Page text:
WASHINGTON — The budget deficit is eating away at the foundations of the nation's economic strength and threatens the future living standard of Americans, Federal Reserve Board Chairman Alan Greenspan told Congress on Thursday.
"The deficit already has begun to eat away at the foundation of our economic strength," and the need to reduce the deficit has become ever more urgent, Greenspan told the House Ways and Means Committee.
"I do not underestimate the difficult decisions that you must make if we are to achieve the necessary reduction in the deficit," he said. "But allowing deficits to persist courts a dangerous corrosion of our economy and risks potentially significant reductions over time in our standard of living."
More than half of Americans' savings were absorbed by the combined federal, state and local government deficits in the 1980s, he said.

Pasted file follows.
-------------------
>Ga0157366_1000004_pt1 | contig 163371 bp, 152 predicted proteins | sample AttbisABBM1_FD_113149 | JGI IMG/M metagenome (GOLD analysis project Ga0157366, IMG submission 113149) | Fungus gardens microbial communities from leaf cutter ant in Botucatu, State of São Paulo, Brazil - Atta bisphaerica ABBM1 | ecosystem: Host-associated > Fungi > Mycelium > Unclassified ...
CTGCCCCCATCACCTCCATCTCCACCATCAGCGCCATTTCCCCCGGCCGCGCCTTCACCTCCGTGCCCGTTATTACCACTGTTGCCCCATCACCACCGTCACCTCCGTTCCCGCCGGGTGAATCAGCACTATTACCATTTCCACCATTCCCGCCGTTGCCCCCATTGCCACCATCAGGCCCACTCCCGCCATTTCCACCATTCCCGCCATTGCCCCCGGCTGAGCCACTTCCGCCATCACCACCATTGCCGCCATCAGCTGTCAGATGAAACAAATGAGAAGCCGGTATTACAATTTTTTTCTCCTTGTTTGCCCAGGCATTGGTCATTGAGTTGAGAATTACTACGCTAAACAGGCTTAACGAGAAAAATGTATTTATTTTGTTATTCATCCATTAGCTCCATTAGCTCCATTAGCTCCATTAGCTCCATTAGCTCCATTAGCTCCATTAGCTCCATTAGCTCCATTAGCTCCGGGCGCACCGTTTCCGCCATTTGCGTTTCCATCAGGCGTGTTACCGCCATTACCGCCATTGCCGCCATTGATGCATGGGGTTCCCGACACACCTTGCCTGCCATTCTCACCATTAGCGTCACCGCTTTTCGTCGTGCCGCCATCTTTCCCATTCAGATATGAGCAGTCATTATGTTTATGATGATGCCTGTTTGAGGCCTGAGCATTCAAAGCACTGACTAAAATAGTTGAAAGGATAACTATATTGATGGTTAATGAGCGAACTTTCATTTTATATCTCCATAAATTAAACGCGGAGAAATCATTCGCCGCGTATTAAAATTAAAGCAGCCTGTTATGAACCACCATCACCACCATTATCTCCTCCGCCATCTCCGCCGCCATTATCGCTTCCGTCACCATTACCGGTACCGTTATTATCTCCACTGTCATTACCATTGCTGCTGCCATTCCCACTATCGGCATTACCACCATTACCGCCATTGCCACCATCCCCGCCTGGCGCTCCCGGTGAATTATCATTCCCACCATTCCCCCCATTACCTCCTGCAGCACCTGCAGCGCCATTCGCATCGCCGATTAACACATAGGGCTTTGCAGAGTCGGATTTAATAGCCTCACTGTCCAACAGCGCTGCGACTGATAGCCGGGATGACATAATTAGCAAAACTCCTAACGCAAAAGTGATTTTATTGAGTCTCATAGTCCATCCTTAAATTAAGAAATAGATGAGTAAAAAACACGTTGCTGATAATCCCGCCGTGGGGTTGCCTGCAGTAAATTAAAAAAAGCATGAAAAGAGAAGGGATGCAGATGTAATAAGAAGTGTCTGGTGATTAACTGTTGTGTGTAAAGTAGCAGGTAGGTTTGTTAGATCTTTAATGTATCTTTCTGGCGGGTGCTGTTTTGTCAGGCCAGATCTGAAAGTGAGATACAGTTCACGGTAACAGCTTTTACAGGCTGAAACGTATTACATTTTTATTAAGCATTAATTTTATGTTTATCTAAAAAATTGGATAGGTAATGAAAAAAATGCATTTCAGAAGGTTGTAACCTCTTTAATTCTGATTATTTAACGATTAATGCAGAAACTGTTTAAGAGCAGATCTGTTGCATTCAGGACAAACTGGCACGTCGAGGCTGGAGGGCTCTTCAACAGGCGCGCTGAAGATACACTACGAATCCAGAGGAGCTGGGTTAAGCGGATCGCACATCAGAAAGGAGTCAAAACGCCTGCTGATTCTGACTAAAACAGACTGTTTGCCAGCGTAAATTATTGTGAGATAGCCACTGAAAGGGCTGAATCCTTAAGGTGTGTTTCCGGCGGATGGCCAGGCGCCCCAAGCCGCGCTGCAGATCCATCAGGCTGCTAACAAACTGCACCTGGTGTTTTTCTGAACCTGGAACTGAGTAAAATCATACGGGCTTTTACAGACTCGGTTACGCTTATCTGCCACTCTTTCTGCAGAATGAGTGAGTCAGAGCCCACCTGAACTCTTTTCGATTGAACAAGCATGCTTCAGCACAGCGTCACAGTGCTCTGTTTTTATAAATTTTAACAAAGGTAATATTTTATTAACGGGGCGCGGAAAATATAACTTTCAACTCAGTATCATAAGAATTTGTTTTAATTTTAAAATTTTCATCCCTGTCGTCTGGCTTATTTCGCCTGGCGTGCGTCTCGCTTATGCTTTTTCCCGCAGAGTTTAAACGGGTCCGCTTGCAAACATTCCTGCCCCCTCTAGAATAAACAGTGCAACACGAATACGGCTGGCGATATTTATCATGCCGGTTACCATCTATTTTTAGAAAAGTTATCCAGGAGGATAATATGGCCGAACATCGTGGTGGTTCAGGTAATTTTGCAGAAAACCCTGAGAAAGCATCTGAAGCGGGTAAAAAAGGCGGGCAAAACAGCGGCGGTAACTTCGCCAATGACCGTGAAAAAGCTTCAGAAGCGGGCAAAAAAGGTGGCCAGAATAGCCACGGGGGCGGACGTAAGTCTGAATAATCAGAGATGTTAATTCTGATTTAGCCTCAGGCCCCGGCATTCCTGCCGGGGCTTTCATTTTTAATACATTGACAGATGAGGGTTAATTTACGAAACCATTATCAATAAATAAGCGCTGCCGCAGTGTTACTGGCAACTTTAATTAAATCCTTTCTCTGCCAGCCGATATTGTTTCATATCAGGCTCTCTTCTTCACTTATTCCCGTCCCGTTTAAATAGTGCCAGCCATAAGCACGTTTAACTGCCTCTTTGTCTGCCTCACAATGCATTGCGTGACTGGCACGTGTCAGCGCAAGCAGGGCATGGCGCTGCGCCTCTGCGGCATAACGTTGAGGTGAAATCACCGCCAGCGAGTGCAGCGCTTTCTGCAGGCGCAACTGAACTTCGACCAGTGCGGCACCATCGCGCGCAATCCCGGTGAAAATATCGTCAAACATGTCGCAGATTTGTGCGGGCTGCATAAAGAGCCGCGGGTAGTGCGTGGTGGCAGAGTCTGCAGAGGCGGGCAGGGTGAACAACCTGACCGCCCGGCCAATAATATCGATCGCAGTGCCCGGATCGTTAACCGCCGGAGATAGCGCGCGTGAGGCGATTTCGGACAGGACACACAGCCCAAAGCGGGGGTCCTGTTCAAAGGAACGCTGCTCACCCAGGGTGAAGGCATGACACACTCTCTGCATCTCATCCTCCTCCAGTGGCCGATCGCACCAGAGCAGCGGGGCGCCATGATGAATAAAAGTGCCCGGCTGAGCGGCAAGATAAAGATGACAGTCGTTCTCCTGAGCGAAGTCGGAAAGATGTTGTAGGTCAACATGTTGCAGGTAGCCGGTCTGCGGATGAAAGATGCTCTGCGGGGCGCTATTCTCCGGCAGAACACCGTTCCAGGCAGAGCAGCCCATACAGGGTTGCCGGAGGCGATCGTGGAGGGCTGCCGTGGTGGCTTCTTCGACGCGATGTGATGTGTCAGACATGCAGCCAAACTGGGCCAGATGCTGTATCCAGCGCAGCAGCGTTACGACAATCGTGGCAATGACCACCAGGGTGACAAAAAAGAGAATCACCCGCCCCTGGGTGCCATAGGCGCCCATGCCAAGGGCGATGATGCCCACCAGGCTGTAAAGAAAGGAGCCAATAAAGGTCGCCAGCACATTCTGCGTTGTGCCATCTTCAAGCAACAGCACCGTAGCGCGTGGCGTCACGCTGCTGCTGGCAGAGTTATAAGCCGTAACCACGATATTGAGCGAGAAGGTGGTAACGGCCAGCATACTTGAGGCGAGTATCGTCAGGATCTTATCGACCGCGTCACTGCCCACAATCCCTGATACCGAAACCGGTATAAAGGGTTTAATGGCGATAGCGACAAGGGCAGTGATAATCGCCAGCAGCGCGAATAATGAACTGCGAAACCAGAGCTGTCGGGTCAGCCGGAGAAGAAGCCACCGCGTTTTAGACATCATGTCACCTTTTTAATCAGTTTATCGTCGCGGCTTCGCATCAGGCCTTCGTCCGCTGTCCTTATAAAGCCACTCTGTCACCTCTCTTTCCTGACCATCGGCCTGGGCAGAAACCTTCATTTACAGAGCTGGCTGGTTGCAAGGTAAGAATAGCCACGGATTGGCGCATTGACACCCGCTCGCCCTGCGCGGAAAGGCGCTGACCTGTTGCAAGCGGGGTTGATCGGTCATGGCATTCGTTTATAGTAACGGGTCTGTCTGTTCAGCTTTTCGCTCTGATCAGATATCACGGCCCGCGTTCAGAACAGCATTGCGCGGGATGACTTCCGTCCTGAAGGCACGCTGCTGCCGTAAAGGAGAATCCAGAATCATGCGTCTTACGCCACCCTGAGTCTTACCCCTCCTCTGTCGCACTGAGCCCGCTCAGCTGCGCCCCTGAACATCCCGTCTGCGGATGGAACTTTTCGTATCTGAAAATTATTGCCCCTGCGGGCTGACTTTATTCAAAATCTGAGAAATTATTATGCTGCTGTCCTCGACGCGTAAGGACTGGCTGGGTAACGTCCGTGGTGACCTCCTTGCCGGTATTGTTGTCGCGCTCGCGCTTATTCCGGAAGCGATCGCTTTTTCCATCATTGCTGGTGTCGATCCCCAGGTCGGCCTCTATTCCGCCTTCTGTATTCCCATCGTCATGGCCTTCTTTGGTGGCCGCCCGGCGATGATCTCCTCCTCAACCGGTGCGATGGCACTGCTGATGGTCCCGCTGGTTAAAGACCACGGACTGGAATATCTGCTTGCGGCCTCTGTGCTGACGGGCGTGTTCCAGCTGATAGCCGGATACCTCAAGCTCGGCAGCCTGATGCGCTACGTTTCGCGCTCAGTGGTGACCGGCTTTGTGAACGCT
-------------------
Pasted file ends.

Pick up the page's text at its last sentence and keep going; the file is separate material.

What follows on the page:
Furthermore, he added, higher interest rates associated with increased Treasury borrowing have reduced private investment, which is essential to building factories and modernizing other parts of the economy.
Although foreign investment has helped offset the effect of a low U.S. savings rate of about 3% of disposable income, Greenspan cautioned that "looking ahead, the continuation of inflows of foreign savings at current levels is questionable."
The gap between the government's spending and its receipts came to $155.1 billion in the year ended Sept. 30 and is expected to hit $161.5 billion this fiscal year.
Greenspan said he does not favor a tax increase and that legislators should strive to reduce the deficit to the fiscal 1990 target of $100 billion through spending cuts.